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Researchers' Work from Harvard Stem Cell Institute Focuses on Biomedicine and Biomedical Engineering (Microcavity substrates casted from...

August 20, 2014



Researchers' Work from Harvard Stem Cell Institute Focuses on Biomedicine and Biomedical Engineering (Microcavity substrates casted from self-assembled microsphere monolayers for spheroid cell culture)

By a News Reporter-Staff News Editor at Biotech Week -- Investigators publish new report on Biotechnology. According to news reporting from Cambridge, Massachusetts, by NewsRx journalists, research stated, "Multicellular spheroids are an important 3-dimensional cell culture model that reflects many key aspects of in vivo microenvironments. This paper presents a scalable, self-assembly based approach for fabricating microcavity substrates for multicellular spheroid cell culture."

The news correspondents obtained a quote from the research from Harvard Stem Cell Institute, "Hydrophobic glass microbeads were self-assembled into a tightly packed monolayer through the combined actions of surface tension, gravity, and lateral capillary forces at the water-air interface of a polymer solution. The packed bead monolayer was subsequently embedded in the dried polymer layer. The surface was used as a template for replicating microcavity substrates with perfect spherical shapes. We demonstrated the use of the substrate in monitoring the formation process of tumor spheroids, a proof-of-concept scale-up fabrication procedure into standard microplate formats, and its application in testing cancer drug responses in the context of bone marrow stromal cells."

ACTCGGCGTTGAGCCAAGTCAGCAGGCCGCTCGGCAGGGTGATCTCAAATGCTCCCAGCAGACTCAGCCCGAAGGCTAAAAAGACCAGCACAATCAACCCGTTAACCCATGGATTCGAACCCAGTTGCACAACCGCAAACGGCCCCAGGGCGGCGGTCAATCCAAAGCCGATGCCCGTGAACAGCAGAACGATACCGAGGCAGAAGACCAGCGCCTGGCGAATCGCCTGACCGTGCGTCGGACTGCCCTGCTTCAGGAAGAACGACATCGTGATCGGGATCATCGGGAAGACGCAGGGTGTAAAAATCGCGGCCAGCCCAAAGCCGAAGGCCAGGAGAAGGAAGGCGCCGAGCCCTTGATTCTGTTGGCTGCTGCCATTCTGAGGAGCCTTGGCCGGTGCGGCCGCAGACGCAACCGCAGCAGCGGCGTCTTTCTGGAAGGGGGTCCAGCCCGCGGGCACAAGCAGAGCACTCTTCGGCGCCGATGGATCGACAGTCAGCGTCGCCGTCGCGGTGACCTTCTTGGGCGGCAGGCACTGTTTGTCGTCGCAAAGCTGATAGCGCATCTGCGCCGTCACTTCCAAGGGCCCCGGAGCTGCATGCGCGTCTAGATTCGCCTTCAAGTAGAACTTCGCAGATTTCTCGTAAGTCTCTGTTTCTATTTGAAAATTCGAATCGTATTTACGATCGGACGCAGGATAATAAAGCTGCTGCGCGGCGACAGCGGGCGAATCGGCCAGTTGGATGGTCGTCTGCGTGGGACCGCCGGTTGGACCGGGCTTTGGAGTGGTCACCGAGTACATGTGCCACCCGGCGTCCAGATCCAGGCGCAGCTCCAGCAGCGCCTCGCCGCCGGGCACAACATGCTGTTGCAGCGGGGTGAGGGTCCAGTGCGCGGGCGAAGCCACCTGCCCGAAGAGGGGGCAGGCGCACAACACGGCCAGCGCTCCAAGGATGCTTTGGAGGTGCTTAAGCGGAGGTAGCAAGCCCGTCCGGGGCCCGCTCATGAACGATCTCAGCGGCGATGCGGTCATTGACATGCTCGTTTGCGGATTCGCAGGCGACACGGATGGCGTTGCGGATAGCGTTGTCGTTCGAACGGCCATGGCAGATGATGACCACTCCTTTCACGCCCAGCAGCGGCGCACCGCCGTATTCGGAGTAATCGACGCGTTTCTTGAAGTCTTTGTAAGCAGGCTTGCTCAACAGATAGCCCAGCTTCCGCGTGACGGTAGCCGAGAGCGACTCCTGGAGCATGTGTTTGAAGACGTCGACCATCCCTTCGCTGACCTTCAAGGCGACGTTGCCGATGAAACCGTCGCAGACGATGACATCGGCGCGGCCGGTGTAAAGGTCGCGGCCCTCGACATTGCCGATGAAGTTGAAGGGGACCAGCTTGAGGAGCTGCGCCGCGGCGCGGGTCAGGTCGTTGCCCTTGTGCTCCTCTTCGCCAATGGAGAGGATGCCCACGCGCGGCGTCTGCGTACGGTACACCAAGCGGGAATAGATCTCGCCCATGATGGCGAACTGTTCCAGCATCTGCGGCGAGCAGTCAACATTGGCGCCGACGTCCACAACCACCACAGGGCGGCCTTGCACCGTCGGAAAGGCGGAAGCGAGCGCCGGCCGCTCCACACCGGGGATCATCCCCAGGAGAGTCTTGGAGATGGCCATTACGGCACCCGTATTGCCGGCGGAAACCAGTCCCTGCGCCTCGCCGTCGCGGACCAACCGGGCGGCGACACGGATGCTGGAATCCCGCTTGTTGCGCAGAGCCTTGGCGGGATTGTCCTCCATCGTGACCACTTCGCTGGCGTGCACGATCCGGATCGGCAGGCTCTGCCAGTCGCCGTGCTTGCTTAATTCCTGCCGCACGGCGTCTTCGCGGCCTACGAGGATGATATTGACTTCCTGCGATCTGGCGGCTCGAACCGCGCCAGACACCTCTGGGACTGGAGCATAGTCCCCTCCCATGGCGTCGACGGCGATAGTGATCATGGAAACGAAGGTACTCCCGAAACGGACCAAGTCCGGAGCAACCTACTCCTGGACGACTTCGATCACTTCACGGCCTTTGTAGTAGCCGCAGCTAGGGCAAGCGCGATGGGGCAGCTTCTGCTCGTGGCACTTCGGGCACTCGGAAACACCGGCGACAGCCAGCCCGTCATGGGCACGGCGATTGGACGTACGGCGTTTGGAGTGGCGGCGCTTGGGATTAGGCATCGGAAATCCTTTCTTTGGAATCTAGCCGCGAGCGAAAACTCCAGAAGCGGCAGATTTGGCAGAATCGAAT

According to the news reporters, the research concluded: "The presented technique offers a simple and effective way of forming high-density uniformly-sized spheroids without microfabrication equipment for biological and drug screening applications."

For more information on this research see: Microcavity substrates casted from self-assembled microsphere monolayers for spheroid cell culture. Biomedical Microdevices, 2014;16(4):609-615. Biomedical Microdevices can be contacted at: Springer, Van Godewijckstraat 30, 3311 Gz Dordrecht, Netherlands. (Springer - www.springer.com; Biomedical Microdevices - www.springerlink.com/content/1387-2176/)

Our news journalists report that additional information may be obtained by contacting K. Shen, Harvard Stem Cell Inst, Cambridge, MA 02138, United States. Additional authors for this research include J. Lee, M.L. Yarmush and B. Parekkadan (see also Biotechnology).

Keywords for this news article include: Biotechnology, Cambridge, Massachusetts, United States, North and Central America

Our reports deliver fact-based news of research and discoveries from around the world. Copyright 2014, NewsRx LLC


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Source: Biotech Week


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